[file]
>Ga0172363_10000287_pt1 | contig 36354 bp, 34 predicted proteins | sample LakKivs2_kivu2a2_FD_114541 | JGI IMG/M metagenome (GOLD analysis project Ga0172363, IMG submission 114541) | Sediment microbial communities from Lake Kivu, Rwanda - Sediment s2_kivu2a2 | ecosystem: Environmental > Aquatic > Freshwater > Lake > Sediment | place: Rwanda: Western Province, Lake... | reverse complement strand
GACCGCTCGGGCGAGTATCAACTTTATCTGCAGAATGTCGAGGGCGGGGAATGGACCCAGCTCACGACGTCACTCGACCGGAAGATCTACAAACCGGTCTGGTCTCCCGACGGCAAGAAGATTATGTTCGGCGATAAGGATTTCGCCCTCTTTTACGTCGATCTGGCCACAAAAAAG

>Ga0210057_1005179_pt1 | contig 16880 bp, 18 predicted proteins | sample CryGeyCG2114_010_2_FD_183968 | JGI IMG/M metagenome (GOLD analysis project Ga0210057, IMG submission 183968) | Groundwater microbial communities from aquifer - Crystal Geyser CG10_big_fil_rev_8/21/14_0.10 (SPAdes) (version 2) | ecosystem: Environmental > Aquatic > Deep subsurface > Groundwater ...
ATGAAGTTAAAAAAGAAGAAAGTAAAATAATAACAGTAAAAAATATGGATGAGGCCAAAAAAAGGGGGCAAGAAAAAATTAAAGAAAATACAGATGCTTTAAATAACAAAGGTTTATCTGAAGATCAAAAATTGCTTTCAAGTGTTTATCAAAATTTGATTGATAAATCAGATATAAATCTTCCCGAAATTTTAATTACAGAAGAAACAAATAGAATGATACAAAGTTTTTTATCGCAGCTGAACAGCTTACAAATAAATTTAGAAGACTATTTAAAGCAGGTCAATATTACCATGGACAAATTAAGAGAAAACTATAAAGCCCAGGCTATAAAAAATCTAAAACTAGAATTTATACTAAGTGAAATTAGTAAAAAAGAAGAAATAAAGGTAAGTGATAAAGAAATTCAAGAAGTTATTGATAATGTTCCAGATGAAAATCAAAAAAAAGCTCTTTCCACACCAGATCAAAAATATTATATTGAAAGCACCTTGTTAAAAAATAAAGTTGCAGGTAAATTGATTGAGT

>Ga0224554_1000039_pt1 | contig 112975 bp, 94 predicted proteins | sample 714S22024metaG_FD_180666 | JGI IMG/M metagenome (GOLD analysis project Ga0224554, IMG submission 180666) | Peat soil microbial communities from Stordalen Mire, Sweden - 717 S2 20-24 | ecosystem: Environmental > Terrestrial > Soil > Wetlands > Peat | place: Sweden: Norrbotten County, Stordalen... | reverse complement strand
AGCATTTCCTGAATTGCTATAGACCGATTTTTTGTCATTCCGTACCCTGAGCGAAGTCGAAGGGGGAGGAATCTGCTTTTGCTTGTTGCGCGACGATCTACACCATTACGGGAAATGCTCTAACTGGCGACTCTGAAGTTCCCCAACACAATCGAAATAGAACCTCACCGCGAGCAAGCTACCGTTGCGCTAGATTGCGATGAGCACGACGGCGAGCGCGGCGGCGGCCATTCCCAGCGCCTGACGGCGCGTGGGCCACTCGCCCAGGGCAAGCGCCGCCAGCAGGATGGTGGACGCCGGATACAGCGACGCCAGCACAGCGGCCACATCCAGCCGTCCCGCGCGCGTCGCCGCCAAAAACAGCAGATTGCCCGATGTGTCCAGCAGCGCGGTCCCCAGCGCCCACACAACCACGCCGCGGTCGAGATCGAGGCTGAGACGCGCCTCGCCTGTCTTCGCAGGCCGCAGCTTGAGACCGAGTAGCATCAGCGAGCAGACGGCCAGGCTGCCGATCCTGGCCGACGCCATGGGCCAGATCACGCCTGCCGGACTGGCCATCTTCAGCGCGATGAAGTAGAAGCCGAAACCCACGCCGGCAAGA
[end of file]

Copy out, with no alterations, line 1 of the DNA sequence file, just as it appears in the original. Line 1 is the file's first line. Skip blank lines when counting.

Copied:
>Ga0172363_10000287_pt1 | contig 36354 bp, 34 predicted proteins | sample LakKivs2_kivu2a2_FD_114541 | JGI IMG/M metagenome (GOLD analysis project Ga0172363, IMG submission 114541) | Sediment microbial communities from Lake Kivu, Rwanda - Sediment s2_kivu2a2 | ecosystem: Environmental > Aquatic > Freshwater > Lake > Sediment | place: Rwanda: Western Province, Lake... | reverse complement strand